The House Impeachment: A Postmortem Lawfare. “From the moment that activists made an unprecedented effort to lobby the presidential electors to overturn the results of the general election and embraced conspiracy theories about Russia ‘stealing’ the election, any subsequent impeachment efforts would have been heavily discounted by Republicans.” And not just Republicans. Also, “activists” is doing a lot of work, there. See “Federalist 68, the Electoral College, and Faithless Electors.” The kicker: “The House failed to establish that this impeachment effort was anything other than politics as usual. Next time, hopefully, it will do better.” Next time?! The whole article is well worth a read; it is not sparing of Pelosi’s leadership, which seems to have similarities to the management at Shadow.

2020

Note the differences in coverage:

Amid irregularities, AP unable to declare winner in Iowa AP

Presidential caucus results NBC. NBC says that the results are “100% in,” but does not declare a winner.

Pete Buttigieg keeps narrow lead in Iowa caucuses with 100% of precincts reporting CNN. Includes video where CNN “surprises” Buttigieg with the happy result at one of its Town Halls: Buttigieg: “That’s fantastic news, to hear that we won.” Iowa caucus chairs do not agree:

* * *

Iowa Caucus Results Riddled With Errors and Inconsistencies NYT. “According to a New York Times analysis, more than 100 precincts reported results that were internally inconsistent, that were missing data or that were not possible under the complex rules of the Iowa caucuses.” It’s enormously irresponsible for the Times to undercut the results without releasing a tabulation of the errors.

Chaos Continues in Iowa as Democrats Mistakenly Award Delegates for Bernie Sanders to Deval Patrick Democracy Now (MH). Interview with chair of the Black Hawk County Board of Supervisors, the state co-chair for Bernie 2020.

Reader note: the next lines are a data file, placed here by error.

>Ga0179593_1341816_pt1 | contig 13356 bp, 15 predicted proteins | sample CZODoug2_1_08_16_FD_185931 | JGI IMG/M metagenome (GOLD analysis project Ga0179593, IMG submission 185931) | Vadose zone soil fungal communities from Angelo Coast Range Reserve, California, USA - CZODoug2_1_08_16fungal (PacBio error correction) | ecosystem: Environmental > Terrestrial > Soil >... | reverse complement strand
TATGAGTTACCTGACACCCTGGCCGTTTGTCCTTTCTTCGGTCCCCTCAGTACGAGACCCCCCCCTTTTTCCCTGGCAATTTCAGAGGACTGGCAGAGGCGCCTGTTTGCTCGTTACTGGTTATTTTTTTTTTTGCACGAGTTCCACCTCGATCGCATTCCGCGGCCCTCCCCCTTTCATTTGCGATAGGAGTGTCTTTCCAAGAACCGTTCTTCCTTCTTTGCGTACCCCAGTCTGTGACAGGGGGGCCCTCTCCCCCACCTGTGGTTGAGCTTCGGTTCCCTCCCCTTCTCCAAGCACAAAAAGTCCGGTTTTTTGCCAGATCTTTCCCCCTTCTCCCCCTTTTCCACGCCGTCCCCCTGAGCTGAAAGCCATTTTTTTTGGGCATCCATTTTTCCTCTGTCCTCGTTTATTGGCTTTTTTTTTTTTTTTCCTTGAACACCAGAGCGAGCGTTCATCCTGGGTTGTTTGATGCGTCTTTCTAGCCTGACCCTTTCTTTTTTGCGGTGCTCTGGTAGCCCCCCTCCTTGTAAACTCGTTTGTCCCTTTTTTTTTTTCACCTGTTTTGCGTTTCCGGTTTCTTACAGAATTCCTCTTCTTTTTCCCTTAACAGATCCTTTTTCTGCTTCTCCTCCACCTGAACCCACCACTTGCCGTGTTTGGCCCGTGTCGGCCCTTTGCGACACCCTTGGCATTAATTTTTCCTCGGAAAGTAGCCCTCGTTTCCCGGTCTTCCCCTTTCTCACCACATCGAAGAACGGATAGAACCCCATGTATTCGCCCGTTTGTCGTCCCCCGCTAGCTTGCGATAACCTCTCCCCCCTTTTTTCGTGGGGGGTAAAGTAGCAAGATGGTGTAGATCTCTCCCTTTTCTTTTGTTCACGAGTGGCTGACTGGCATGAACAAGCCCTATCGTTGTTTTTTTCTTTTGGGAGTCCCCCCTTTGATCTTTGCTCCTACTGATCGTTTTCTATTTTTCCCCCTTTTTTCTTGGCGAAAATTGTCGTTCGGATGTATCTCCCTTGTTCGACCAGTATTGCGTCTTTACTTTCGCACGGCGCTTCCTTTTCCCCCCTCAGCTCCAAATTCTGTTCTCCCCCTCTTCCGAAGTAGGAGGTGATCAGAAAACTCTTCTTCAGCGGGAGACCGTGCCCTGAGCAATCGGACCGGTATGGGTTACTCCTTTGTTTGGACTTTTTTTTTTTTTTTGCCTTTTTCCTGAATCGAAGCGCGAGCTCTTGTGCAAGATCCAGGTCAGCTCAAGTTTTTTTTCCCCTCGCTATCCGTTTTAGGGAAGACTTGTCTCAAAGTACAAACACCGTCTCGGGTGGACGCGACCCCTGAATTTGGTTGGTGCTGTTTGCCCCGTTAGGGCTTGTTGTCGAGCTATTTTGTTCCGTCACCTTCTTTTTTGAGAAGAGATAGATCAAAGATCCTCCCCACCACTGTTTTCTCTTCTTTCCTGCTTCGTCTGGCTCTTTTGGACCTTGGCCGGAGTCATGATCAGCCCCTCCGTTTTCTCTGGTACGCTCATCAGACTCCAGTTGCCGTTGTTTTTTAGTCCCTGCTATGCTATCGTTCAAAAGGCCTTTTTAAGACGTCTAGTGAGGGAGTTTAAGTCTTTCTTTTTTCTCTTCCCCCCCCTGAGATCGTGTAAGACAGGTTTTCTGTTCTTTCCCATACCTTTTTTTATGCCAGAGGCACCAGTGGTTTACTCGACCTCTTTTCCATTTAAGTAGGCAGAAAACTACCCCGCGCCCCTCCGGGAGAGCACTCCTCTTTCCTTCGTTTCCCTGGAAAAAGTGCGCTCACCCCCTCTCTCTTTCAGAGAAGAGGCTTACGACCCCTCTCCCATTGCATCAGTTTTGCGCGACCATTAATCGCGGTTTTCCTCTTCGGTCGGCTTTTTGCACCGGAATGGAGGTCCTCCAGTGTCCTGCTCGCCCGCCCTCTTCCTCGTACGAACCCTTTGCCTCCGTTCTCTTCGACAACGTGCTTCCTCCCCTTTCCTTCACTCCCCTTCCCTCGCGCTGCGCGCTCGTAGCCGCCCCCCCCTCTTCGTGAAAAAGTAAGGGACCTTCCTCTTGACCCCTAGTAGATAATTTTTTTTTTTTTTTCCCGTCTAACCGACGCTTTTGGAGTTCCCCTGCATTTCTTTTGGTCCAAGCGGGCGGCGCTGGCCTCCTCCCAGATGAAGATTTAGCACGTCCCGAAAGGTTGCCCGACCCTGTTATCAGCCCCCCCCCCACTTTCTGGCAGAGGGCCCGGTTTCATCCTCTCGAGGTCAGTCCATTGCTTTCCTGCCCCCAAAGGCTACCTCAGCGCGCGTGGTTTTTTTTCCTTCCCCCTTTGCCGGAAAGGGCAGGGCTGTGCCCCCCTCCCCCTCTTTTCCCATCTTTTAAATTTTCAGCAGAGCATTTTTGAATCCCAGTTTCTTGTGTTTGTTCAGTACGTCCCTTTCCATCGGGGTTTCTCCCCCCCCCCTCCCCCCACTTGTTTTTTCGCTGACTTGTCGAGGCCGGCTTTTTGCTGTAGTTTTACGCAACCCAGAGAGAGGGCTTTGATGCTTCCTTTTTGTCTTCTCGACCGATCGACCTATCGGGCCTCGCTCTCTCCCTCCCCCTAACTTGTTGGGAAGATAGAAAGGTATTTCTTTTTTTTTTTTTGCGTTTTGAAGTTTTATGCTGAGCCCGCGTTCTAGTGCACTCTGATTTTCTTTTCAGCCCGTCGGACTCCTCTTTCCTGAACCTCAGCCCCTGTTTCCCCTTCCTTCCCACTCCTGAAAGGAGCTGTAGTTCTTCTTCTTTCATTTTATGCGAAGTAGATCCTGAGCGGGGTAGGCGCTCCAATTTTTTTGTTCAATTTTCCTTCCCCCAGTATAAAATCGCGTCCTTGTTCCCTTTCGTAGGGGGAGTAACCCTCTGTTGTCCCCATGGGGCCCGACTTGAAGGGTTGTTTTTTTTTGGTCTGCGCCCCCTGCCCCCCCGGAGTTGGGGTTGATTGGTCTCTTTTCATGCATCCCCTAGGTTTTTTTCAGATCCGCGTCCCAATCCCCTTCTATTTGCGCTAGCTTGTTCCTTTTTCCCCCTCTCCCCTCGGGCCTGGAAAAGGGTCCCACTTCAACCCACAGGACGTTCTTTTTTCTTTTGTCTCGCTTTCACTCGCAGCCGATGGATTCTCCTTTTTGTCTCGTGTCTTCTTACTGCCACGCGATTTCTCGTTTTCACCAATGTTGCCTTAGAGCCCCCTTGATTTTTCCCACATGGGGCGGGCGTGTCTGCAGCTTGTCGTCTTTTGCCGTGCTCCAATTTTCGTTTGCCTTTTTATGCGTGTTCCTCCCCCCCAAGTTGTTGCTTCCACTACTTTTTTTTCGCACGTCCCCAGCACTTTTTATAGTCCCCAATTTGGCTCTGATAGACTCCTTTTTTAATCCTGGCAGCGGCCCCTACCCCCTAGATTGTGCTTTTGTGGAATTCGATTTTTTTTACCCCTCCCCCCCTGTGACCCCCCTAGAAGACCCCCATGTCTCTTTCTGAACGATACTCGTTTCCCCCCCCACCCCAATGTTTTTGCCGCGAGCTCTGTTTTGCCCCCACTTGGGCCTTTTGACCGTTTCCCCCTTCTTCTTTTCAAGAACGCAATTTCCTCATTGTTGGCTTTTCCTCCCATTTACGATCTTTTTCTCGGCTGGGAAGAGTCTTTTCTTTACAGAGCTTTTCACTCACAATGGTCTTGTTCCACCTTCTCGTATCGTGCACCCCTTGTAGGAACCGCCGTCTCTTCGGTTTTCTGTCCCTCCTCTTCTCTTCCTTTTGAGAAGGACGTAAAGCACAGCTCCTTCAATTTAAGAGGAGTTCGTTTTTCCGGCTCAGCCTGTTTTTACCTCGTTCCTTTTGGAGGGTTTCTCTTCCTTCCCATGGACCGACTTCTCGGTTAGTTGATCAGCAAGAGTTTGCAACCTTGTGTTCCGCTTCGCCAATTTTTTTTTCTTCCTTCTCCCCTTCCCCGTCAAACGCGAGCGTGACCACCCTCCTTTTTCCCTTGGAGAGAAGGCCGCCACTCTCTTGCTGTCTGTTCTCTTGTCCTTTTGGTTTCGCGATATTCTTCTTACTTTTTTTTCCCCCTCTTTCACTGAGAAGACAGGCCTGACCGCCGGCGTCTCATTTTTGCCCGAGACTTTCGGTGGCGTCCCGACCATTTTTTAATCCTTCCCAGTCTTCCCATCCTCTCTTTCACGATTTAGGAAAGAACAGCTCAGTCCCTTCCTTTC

DNC Completely Loses Public Trust In Its Primary Process On Very First Day Caitlin Johnstone (Furzy Mouse). Hard to disagree. Here let us introduce “The Ludic Fallacy,” invented by Nicholas Nassim Taleb:

One example given in [Taleb’s The Black Swan] is the following thought experiment. Two people are involved:

  • Dr. John who is regarded as a man of science and logical thinking
  • Fat Tony who is regarded as a man who lives by his wits

A third party asks them to “assume that a coin is fair, i.e., has an equal probability of coming up heads or tails when flipped. I flip it ninety-nine times and get heads each time. What are the odds of my getting tails on my next throw?”

  • Dr. John says that the odds are not affected by the previous outcomes so the odds must still be 50:50.
  • Fat Tony says that the odds of the coin coming up heads 99 times in a row are so low that the initial assumption that the coin had a 50:50 chance of coming up heads is most likely incorrect. “The coin gotta be loaded. It can’t be a fair game.”

Democrats in Disarray